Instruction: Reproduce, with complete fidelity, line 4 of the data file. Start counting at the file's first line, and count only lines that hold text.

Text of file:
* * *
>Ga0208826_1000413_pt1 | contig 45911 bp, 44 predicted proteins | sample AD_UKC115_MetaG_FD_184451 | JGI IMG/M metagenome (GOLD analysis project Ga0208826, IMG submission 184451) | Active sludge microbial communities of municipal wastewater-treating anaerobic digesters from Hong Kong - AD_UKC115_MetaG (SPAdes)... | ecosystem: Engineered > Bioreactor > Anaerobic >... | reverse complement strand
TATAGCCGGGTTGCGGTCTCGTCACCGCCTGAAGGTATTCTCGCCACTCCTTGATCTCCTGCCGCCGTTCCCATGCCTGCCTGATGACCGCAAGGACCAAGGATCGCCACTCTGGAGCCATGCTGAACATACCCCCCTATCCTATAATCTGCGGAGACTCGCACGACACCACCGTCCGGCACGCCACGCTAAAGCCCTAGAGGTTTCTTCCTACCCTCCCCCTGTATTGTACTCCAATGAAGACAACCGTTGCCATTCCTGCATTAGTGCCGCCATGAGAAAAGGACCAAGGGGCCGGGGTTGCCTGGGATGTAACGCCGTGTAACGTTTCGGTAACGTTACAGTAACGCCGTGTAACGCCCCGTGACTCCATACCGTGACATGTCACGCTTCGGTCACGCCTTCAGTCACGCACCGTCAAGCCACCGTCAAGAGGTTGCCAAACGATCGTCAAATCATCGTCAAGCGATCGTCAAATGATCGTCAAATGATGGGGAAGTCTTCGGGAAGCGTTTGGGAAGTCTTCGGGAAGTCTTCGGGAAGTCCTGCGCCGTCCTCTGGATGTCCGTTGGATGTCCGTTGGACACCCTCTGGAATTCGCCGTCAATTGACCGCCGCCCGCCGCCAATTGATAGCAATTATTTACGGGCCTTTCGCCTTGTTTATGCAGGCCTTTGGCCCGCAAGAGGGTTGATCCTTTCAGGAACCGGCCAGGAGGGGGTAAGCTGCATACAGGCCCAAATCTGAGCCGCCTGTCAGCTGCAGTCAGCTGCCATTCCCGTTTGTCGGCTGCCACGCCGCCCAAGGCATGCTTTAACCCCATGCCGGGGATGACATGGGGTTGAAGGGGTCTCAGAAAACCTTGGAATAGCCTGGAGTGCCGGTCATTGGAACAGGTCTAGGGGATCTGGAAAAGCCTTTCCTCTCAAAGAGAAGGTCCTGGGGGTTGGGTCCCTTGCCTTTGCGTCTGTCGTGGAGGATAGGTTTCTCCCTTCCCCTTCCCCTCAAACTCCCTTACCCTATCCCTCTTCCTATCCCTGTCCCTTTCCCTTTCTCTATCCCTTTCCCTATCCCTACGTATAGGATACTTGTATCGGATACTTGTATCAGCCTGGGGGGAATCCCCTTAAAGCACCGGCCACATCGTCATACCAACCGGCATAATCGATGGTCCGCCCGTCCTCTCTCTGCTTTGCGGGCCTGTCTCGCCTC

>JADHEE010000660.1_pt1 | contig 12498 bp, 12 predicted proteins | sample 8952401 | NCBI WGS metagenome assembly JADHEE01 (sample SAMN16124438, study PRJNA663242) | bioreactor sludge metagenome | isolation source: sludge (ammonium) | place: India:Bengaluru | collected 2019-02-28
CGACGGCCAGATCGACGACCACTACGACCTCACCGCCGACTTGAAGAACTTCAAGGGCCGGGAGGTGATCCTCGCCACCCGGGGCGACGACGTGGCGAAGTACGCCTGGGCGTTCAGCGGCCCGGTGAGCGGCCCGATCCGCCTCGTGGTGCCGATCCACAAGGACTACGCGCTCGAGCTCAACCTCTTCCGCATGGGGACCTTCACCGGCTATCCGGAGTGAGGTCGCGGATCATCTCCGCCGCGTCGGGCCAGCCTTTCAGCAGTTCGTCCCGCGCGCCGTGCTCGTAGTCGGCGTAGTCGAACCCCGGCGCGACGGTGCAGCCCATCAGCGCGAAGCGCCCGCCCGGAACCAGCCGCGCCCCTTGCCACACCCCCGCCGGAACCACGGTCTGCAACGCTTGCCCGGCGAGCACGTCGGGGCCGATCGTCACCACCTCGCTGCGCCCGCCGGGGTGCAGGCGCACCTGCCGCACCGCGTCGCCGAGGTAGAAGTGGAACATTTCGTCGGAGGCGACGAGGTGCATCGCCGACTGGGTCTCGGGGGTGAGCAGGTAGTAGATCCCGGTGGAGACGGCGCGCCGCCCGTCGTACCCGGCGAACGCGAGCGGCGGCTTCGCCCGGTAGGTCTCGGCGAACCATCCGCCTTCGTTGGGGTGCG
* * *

CGACGGCCAGATCGACGACCACTACGACCTCACCGCCGACTTGAAGAACTTCAAGGGCCGGGAGGTGATCCTCGCCACCCGGGGCGACGACGTGGCGAAGTACGCCTGGGCGTTCAGCGGCCCGGTGAGCGGCCCGATCCGCCTCGTGGTGCCGATCCACAAGGACTACGCGCTCGAGCTCAACCTCTTCCGCATGGGGACCTTCACCGGCTATCCGGAGTGAGGTCGCGGATCATCTCCGCCGCGTCGGGCCAGCCTTTCAGCAGTTCGTCCCGCGCGCCGTGCTCGTAGTCGGCGTAGTCGAACCCCGGCGCGACGGTGCAGCCCATCAGCGCGAAGCGCCCGCCCGGAACCAGCCGCGCCCCTTGCCACACCCCCGCCGGAACCACGGTCTGCAACGCTTGCCCGGCGAGCACGTCGGGGCCGATCGTCACCACCTCGCTGCGCCCGCCGGGGTGCAGGCGCACCTGCCGCACCGCGTCGCCGAGGTAGAAGTGGAACATTTCGTCGGAGGCGACGAGGTGCATCGCCGACTGGGTCTCGGGGGTGAGCAGGTAGTAGATCCCGGTGGAGACGGCGCGCCGCCCGTCGTACCCGGCGAACGCGAGCGGCGGCTTCGCCCGGTAGGTCTCGGCGAACCATCCGCCTTCGTTGGGGTGCG